Contact your health care provider within 24 hours of noticing any of the
- Fever of 39.5(C (103(F) or higher within 24 hours.
- Fever of 38.5(C (101(F) or higher after 48 hours.
- Blood in the urine.
- Extreme fatigue (unable to perform self care activities).
- Fever, chills, malaise, flu-like symptoms, increased fatigue or an increase in urinary
symptoms (such as burning or pain on urination) are not uncommon. However,
if these increase in severity, or last more than 48 hours let your doctor know.
Always inform your health care provider if you experience any unusual symptoms.
- Before starting BCG treatments, make sure you tell your doctor about any other medications
you are taking (including over-the-counter drugs, vitamins, or herbal remedies).
- BCG may be inadvisable in tuberculin positive individuals.
- Inform your health care professional if you are pregnant or may be pregnant
prior to starting this treatment. Pregnancy category C (use in pregnancy only
if benefit to mother outweighs risk to the fetus).
- To avoid transmission of BCG to others, for 6 hours after treatment patients should
void (urinate) while seated to avoid splashing of urine. Urine voided during
this time should be disinfected with 2 cups of household bleach into the toilet
water and letting it stand for 15-20 minutes before flushing.
- Men having this treatment can pass on BCG during sex. To protect your partner
from coming into contact with BCG, you should not have sex for 48 hours after each
treatment. Use a condom if you have sex at other times during the treatment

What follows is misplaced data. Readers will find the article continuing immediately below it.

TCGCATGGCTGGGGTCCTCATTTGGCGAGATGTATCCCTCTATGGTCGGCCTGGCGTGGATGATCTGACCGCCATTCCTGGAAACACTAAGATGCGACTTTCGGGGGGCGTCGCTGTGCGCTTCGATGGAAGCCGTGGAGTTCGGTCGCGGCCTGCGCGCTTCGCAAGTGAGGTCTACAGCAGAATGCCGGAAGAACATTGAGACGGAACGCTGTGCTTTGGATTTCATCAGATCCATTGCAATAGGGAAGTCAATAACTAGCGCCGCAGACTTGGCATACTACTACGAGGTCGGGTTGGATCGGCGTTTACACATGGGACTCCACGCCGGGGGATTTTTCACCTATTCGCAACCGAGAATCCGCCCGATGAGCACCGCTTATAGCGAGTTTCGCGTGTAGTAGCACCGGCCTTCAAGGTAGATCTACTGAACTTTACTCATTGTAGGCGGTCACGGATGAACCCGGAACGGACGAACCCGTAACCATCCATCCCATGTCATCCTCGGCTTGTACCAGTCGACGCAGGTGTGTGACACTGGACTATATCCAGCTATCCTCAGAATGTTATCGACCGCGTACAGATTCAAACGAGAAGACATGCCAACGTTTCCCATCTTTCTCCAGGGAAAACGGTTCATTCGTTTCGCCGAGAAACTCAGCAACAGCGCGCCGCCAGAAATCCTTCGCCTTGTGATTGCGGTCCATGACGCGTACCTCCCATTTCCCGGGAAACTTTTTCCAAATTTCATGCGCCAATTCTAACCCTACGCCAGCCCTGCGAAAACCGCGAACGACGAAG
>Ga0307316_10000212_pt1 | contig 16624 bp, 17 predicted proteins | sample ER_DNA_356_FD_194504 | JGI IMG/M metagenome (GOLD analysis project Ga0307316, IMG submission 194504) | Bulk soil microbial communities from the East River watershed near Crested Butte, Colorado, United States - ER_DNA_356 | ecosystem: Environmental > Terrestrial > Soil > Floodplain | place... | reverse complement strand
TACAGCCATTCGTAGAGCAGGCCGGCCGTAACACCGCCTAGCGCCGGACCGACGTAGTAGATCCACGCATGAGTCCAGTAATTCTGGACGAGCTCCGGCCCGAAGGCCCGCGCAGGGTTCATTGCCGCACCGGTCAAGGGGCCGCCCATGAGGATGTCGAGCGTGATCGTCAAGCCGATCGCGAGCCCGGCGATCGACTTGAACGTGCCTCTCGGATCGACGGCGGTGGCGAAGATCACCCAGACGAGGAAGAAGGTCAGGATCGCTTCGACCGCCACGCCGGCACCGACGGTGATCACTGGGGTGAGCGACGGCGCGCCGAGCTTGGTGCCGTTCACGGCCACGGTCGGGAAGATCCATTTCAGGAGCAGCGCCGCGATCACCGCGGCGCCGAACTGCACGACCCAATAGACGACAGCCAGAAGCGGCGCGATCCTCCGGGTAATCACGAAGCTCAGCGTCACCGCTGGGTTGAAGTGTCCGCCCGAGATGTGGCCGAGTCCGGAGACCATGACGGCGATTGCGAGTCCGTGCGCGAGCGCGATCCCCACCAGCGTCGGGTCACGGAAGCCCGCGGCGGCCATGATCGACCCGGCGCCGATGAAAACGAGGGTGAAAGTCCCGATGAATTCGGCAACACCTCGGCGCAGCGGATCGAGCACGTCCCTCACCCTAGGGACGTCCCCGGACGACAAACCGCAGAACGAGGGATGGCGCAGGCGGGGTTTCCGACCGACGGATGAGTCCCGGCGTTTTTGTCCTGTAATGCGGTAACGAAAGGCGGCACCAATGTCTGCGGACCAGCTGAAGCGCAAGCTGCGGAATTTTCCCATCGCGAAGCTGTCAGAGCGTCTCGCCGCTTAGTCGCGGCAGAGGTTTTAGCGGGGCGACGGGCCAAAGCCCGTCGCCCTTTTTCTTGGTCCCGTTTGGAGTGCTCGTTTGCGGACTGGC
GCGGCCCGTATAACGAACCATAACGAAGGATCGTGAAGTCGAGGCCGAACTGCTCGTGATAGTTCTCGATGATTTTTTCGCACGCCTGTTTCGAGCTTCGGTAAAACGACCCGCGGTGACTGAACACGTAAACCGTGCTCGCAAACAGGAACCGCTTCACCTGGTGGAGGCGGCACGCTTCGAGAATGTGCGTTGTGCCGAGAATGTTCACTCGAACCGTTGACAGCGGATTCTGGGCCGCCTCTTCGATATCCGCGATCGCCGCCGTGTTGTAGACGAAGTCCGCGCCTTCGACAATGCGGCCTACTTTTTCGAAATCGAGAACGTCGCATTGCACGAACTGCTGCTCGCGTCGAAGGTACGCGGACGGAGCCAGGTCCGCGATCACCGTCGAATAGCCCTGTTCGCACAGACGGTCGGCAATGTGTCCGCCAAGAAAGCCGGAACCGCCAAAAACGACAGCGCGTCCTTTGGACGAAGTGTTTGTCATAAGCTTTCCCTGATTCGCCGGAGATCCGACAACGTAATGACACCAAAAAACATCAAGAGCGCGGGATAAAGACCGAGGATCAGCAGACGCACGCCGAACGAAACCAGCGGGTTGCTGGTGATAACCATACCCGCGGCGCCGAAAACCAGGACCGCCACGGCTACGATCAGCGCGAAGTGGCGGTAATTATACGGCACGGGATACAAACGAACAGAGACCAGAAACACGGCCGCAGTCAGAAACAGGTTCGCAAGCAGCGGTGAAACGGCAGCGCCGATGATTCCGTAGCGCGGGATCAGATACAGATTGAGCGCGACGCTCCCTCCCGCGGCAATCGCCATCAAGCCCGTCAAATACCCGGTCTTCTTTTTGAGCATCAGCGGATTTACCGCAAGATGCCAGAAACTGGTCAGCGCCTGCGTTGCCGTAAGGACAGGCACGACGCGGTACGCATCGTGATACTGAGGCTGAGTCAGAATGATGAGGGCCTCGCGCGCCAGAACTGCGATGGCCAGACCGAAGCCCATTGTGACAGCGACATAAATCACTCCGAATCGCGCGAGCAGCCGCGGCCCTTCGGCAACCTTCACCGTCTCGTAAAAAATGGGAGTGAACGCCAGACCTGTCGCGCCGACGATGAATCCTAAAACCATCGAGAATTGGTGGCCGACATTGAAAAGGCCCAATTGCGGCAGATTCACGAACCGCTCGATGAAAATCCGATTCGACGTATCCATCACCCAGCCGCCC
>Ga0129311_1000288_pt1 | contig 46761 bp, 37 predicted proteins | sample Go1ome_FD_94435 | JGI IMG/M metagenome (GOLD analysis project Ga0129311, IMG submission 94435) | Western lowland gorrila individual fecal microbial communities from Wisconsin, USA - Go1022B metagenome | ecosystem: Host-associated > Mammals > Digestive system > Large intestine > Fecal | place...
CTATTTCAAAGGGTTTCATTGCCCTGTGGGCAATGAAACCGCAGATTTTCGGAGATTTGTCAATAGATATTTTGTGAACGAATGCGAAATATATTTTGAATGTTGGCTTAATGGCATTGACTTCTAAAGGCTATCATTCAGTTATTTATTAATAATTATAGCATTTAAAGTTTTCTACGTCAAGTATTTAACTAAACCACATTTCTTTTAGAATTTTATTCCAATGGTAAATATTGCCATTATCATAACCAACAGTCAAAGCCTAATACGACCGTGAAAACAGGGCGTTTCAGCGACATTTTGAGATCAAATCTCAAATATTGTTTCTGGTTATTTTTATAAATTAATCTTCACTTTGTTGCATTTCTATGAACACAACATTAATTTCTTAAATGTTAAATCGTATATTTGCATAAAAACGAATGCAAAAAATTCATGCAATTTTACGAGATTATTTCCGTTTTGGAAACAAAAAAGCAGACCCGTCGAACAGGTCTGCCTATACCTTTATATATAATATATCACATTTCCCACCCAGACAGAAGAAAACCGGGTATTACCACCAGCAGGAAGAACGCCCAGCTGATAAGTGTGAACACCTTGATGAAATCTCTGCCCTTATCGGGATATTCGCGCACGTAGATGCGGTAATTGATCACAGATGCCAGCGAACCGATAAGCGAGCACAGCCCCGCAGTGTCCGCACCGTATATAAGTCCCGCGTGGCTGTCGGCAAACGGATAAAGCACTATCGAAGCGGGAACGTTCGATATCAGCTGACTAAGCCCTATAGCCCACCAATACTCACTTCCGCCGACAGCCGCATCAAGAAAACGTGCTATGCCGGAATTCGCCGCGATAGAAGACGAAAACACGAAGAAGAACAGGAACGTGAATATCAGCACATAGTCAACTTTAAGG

course and for six weeks after treatment has ended.
- For both men and women: Do not conceive a child (get pregnant) while taking BCG
treatments. Barrier methods of contraception, such as condoms, are recommended.
Discuss with your doctor when you may safely become pregnant after therapy.
- Do not breast-feed while taking this medication.
- Limit fluid intake for 6-10 hrs before treatment and for 2 hours following installation
of BCG, afterward resume normal fluid intake.
- Avoid caffeine and alcohol on treatment days. This is due to the diuretic
and irritant properties of these substances.
- Get plenty of rest.
- Maintain good nutrition.
- If you experience symptoms or side effects, be sure to discuss them with your health
care team. They can prescribe medications and/or offer other suggestions that
are effective in managing such problems.
Monitoring and testing:
You will be monitored regularly by your doctor while you are receiving treatment
with BCG. Your doctor will order blood tests and other tests as needed to monitor
side effects and check your response to therapy.
How this drug works:
Bacillus Calmette-Guerin (BCG) is an inactivated form of the tuberculosis
bacteria. It works against cancer as a biologic response modifier. Biological
response modifiers are substances that have no direct antitumor effect but are able
to trigger the immune system to indirectly affect tumors.
BCG is thought to bring about an immune response in the bladder by triggering an
inflammatory reaction in the bladder. This reaction brings disease-fighting
white blood cells and cytokines (proteins produced by one cell that influence the
behavior of other cells) to the bladder. The immune system cells then fight
directly against the tumor cells. The cytokine response changes the environment
in the bladder that may inhibit future tumor growth and progression.
Note: We strongly encourage you to talk with your health care professional
about your specific medical condition and treatments. The information contained
in this website is meant to be helpful and educational, but is not a substitute
for medical advice.